37. Hi Ronald, looking closer at your account, it doesn't look that you have linked your database that you use in ComicBase to your online account yet so you can add things to it (or view upload reports) through the mobile app. To do this, launch the ComicBase software, go to the File Menu>Collection Statistics; this step will do 2 things: give you your overall collection stats AND on the backend link your database to your online account/mobile app. Next time you restart the mobile app, you should see a database linked to it so you can add to it going forward. *To sync your mobile additions to your database, launch the ComicBase software, go the Internet Menu>Check for Sale and Purchases.
    1 point
  38. Currently only Collection Report and Item Checklists, Price List, and Wanted List have the ability to display Custom Fields (You can make a request for this to be different under Feature Suggestions.) However there is a way to get what you want with a few extra steps. This is to use the Marked box (you can't be using Marked for other things at the same time, though). 1) Run the find like you want. 2) Select All Items (CTRL+A is one easy way to do this). 3) Right-click and select Quick Change. 4) Change: 'Marked' To: 'Is Checked' Once the items are Marked you can: 5) Use Report-> (report type) where Report type is one of the Reports that allow Custom Fields (Collction Report or Item Checklists are probably the best) 6) On the Report window, check the boxes for 'List Only Marked Issues' and teh various 'Custom Fields' you want. (You can make other selections but you need to check at least these) 7)Run the Report. NOTE: You will need to Find the Marked Issues and change then to 'Unchecked' to clear the Marked field before using it for anything else that would look for Marked being Checked.
    1 point
  39. Scott J. Brown: Having just come across a Dynamic Forces book in my collection, it seems kind of cool to me. Why do you say they are EVIL?
    1 point
  40. Way back in the day, this thread on the old msg boards took a look at suspect valuations in the database for some of Warren's magazines. Eventually the prices on those issues were "right sized" (more or less) but over the years since then unusual drift on some of those issues seems to have returned. Particular issues that I would suggest get a second look at pricing would include: Creepy (Magazine) #3, #5, #8, #11, #17 (holy cow!), #64 (because it is too low rather than too high), #71 (wow!), #78, #80 (!!!), #81 (!!!), #82, #84, #89, #96, #123. And probably also #12, #15, #16, #39, #72, #92, #103, #108, #132, #133, #137, #138, #142. I am less certain of the current market values for #1 and #2, so truly high grade copies of those issues might fetch the prices shown in the database. Eerie (Warren) #3, #7 (too low), #9, #28, #38, #39, #48, #63, #79, #81 (too low). And probably #13, #15, #17, #23, #25, #42, #47, #67, #68, #71, #73, #75 through #78, #90 (too low), #116, #118 though #120, #122, #123, #138 (too low). Similar comment re: issues #1 and #2 as for Creepy. Vampirella (Magazine) #3 (priced higher than #1?), #50, #68 (too low), #96, #100, #104 (too low), #111 (too low). And probably #14, #15, #19, #30, #70, #73, #92, #102, #103, #106, Annual #1. If #113 is truly valued at $2.7K, why in the world is #113-A only valued at $5.00? If Special Edition #1 is valued at $255, how is it that Special Edition #1 HC is only valued at $12.50?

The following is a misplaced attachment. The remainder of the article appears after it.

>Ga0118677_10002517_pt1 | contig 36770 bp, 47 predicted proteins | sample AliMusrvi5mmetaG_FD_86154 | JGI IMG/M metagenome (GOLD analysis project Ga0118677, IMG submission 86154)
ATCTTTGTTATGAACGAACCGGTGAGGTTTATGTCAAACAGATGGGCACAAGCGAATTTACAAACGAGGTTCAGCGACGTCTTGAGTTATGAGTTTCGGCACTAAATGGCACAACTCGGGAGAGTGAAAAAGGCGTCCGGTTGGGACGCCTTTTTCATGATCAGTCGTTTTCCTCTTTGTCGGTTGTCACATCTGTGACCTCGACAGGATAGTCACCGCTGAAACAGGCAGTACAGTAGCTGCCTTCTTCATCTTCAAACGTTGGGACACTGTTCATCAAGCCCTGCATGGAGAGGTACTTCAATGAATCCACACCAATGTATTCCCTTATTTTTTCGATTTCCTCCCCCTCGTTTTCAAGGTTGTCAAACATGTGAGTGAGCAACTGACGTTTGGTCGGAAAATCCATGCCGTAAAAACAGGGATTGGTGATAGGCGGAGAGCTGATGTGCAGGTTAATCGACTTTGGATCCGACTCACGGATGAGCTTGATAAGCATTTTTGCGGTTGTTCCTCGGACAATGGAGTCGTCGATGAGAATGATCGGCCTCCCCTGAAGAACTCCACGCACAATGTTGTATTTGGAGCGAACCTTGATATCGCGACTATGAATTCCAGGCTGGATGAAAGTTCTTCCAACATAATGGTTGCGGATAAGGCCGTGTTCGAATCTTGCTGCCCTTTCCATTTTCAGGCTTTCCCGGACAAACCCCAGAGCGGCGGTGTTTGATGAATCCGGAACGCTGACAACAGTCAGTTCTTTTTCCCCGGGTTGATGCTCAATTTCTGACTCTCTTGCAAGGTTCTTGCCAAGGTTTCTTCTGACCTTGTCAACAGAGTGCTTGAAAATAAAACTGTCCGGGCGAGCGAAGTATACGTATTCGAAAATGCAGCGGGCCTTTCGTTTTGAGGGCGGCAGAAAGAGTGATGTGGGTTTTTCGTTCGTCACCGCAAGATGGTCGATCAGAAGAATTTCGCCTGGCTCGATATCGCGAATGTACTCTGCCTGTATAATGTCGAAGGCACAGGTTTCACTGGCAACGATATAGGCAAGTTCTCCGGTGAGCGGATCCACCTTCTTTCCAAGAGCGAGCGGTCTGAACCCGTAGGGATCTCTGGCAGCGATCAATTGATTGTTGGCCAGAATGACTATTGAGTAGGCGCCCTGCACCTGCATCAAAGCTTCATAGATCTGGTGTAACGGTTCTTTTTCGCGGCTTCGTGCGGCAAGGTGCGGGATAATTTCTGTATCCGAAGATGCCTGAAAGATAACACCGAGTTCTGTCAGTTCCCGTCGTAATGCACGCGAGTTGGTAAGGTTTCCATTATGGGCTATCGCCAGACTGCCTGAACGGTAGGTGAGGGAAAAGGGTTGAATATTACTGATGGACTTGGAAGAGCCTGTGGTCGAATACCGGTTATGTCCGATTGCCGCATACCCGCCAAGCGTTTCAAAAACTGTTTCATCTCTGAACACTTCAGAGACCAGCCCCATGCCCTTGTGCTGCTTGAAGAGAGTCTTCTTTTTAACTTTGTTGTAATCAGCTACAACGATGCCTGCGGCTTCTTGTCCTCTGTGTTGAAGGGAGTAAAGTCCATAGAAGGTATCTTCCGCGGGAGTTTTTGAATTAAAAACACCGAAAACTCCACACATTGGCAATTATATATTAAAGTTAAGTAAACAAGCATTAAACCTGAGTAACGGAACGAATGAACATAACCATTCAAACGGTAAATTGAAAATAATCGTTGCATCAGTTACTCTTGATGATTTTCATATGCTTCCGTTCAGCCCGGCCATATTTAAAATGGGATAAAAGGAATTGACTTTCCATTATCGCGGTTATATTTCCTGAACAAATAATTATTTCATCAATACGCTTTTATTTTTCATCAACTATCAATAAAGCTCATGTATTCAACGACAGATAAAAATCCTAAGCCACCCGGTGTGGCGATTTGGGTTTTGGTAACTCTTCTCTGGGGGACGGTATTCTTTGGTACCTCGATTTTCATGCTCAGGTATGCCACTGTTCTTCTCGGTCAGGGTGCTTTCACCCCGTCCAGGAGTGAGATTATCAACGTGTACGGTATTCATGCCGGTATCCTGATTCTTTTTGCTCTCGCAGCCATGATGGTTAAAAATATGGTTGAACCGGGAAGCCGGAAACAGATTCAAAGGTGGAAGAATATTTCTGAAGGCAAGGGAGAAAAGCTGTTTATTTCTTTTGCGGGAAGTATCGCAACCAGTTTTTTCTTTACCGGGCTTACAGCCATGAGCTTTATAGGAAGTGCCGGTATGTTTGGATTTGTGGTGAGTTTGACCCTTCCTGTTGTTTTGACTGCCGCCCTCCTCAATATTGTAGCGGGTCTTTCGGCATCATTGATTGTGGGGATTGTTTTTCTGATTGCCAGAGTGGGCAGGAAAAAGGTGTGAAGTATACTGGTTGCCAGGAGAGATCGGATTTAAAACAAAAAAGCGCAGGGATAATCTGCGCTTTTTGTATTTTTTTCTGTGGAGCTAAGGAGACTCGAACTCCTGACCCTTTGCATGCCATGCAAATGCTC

1 point
  41. Looks like some adjusting took place. Thank you.
    1 point
  42. You assumption is correct. Since the cover scan was manually deleted (outside of CB) it has no reason to change the value. I would still contact support and see if they can figure out why your original database isn't updating the Picture Information.
    1 point
  43. I just checked my online backups and they're missing too, despite Sidekick saying there was a successful back on January 29th.
    1 point